- If we choose to be sexually promiscuous and get a sexually transmitted disease, we bear the consequences of our own bad choice. Do you see the dilemma? God will not overrule your will. God doesn’t send anybody to hell. We choose to go there by rejecting His will for us. God loves you and wants you to be a part of His family, but if you thumb your nose at God and walk away from Him, you can’t blame anyone but yourself. That is free will.
- We are also effected by the free will of others.
- God uses the pain to get our attention. Look at 2 Cor. 7:9: I now rejoice, not that you were made sorrowful, but that you were made sorrowful to the point of repentance; for you were made sorrowful according to the will of God, so that you might not suffer loss in anything through us.
- Another example of pain getting our attention is Jonah. After he ran from God and was swallowed by the fish it says: Jonah 2:7: “While I was fainting away,I remembered the Lord, And my prayer came to You, Into Your holy temple.
- God uses pain to teach us to depend upon Him.
- God allows pain to give us a ministry to others.
- Gen 50:20 shows that God can use it for good.
- Who better to help an alcoholic than someone who has struggled with alcoholism? Who better to help someone dealing with the pain of abuse than one who also suffered abuse? Who can better help the person who lost a job and went bankrupt than somebody who’s experienced the same thing? Who can better help the parents of a teenager who’s going off the deep end than a couple who had a child who did the same? God wants to use and recycle the pain in your life to help others, but you’ve got to be open and honest about it. If you keep that hurt to yourself, you’re wasting it. God wants to recycle your hurts, your hang-ups, and your habits to help others.
- How can you use your pain to help others?
- Share your story.
- This is simply about sharing your testimony.
- Remember 1 Peter 3:15? Always be ready to give an answer.
- Right now, I am talking about sharing how you came to know Christ. In that case we share:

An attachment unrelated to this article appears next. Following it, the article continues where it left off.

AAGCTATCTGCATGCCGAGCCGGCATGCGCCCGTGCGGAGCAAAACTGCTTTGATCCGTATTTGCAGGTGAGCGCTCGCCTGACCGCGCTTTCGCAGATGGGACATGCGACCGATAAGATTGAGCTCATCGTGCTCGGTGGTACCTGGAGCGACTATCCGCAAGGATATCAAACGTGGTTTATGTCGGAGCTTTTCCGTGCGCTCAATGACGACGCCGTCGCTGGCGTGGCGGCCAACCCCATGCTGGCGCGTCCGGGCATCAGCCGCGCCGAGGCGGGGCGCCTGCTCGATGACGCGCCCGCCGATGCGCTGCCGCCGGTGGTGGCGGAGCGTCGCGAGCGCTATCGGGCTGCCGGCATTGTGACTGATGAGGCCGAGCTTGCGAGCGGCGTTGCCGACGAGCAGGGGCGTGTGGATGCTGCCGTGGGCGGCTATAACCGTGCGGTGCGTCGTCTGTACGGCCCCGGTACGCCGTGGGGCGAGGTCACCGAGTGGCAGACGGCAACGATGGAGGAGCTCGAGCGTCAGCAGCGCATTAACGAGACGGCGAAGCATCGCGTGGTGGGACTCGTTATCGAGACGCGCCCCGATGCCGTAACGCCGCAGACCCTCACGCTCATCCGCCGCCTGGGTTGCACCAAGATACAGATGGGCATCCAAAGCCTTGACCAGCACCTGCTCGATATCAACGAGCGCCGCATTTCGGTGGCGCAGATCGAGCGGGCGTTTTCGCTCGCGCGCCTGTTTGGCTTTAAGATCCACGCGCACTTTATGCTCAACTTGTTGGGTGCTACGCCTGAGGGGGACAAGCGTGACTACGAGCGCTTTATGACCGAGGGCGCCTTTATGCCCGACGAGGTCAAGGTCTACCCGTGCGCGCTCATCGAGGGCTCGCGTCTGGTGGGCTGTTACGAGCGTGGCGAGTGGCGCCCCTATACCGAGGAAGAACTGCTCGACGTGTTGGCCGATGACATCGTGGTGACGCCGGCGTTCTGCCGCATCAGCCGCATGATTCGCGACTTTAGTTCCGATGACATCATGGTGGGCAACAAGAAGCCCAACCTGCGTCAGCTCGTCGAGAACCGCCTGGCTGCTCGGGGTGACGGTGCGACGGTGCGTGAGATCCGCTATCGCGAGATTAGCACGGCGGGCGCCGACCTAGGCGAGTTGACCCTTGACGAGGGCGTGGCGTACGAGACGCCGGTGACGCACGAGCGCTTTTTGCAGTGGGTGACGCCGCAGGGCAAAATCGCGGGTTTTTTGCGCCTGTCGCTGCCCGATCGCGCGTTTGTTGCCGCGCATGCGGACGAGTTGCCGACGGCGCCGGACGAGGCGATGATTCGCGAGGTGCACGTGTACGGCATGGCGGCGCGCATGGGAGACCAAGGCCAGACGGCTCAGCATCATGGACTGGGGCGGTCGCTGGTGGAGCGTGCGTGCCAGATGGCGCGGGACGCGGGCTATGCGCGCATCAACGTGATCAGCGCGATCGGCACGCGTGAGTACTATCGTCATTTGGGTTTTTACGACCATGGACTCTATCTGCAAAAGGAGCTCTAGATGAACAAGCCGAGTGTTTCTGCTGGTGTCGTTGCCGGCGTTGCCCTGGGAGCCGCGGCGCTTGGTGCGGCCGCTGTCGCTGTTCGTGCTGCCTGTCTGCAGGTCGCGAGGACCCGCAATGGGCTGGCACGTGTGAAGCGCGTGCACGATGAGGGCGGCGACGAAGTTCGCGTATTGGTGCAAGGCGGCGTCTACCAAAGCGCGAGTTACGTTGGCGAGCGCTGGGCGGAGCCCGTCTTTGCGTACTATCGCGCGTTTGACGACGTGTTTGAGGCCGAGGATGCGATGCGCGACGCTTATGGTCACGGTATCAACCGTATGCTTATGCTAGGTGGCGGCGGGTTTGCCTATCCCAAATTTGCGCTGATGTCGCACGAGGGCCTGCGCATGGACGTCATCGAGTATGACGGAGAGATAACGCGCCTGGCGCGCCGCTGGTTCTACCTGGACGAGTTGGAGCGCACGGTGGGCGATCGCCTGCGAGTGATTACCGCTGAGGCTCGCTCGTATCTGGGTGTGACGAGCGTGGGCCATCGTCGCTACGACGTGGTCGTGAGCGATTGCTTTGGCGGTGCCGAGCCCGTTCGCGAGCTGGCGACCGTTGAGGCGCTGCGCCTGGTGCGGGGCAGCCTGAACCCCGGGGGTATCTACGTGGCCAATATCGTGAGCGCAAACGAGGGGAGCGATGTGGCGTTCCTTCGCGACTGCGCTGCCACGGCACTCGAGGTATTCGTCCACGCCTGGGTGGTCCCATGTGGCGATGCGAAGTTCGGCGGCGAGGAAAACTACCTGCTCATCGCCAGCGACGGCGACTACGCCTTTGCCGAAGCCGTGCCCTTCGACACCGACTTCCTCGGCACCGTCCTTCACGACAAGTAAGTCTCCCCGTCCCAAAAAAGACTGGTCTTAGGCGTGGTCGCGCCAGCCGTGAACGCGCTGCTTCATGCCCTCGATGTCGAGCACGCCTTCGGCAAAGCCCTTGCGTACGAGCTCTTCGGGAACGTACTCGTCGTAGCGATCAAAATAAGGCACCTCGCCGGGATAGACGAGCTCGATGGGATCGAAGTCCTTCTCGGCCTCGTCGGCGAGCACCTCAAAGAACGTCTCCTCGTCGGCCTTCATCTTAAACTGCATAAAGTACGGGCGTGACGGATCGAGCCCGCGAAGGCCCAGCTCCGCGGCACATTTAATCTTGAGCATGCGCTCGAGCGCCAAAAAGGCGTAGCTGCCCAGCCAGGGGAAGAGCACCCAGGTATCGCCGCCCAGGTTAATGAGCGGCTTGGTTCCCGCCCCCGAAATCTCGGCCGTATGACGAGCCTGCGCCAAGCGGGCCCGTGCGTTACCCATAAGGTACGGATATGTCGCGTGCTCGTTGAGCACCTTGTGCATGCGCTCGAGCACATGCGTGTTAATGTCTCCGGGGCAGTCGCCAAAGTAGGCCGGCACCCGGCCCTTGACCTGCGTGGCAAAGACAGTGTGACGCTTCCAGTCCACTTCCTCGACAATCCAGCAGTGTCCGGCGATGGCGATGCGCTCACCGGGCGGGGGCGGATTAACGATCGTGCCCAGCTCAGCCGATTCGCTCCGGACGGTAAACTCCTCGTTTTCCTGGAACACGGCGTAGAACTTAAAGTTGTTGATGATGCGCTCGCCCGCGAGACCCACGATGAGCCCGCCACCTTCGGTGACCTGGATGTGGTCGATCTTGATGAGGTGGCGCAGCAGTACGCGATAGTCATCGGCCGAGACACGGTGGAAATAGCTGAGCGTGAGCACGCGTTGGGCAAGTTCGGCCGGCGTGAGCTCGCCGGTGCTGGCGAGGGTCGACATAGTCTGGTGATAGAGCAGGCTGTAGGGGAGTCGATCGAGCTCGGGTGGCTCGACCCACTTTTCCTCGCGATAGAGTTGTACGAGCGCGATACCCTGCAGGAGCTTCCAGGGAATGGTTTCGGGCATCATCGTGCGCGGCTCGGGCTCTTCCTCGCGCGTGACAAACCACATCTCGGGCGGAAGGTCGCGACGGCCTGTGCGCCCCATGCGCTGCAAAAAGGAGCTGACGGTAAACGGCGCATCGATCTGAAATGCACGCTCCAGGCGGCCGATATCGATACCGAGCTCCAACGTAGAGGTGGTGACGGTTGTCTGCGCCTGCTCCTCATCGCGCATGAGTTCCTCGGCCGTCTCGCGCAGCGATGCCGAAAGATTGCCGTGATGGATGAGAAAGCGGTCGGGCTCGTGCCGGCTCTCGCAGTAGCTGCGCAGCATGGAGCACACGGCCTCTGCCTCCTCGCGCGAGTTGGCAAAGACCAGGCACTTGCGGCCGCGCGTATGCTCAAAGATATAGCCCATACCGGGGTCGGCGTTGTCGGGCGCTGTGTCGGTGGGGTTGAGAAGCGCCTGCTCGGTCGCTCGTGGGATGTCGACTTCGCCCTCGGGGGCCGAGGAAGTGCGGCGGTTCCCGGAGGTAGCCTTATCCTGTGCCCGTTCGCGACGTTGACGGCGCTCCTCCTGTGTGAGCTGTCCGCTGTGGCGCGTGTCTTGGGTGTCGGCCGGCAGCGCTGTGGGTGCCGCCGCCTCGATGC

- Our life before Christ.
- Share how Christ rescued you or has kept you from certain things.
- When we are rescued we share about it.
- Share how Christ helped you with anger, or anxiety, or alcohol, or anything else.
- How we came to know Christ.
- Our life before Christ.
- Our life after Christ.
- We all have a testimony.
- Accept your mission
- We all have a mission: Matt 28:19-20: Go therefore and make disciples of all the nations, baptizing them in the name of the Father and the Son and the Holy Spirit, 20 teaching them to observe all that I commanded you; and lo, I am with you always, even to the end of the age.”
- Do you realize there are only two things you can’t do in heaven? One is sin; the other is share the Good News with people who have never heard it. Which of those do you think is the reason God is leaving you on earth? Obviously, sinning isn’t the reason.
- Be humble
- Be real
- Don’t lecture
- Write about It
- Write your story out on paper.
Don’t waste your pain. Allow God to use it for God.
We are never too old to be used of God.
Swindoll, Laugh Again pages 92 and following:
I came across an article way back in 1967 that I still return to on occasion. Entitled “Advice to a (Bored) Young Man,” it communicates how much one person can contribute, if only—Many people reading this page are doing so with the aid of bifocals. Inventor? B. Franklin, age 79. The presses that printed this page were powered by electricity. One of the first harnessers? B. Franklin, age 40. Some are reading this on the campus of one of the Ivy League universities. Founder? B. Franklin, age 45. Some got their copy through the U.S. Mail. Its father? B. Franklin, age 31. Now, think fire. Who started the first fire department, invented the lightning rod, designed a heating stove still in use today? B. Franklin, ages 31, 43, 36. Wit. Conversationalist. Economist. Philosopher. Diplomat. Printer. Publisher. Linguist (spoke and wrote five languages). Advocate of paratroopers (from balloons) a century before the airplane was invented.
All this until age 84. And he had exactly two years of formal schooling. It’s a good bet that you already have more sheer knowledge than Franklin had when he was your age. Perhaps you think there’s no use trying to think of anything new, that everything’s been done. Wrong. The simple, agrarian America of Franklin’s day didn’t begin to need the answers we need today. Go do something about it.
Baker Jr., John F.. Life’s Healing Choices Revised and Updated: Freedom from Your Hurts, Hang-ups, and Habits (pp. 272-273). Howard Books. Kindle Edition.
Baker Jr., John F.. Life’s Healing Choices Revised and Updated: Freedom from Your Hurts, Hang-ups, and Habits (pp. 275-276). Howard Books. Kindle Edition.
Baker Jr., John F.. Life’s Healing Choices Revised and Updated: Freedom from Your Hurts, Hang-ups, and Habits (pp. 277-278). Howard Books. Kindle Edition.
Baker Jr., John F.. Life’s Healing Choices Revised and Updated: Freedom from Your Hurts, Hang-ups, and Habits (pp. 281-282). Howard Books. Kindle Edition.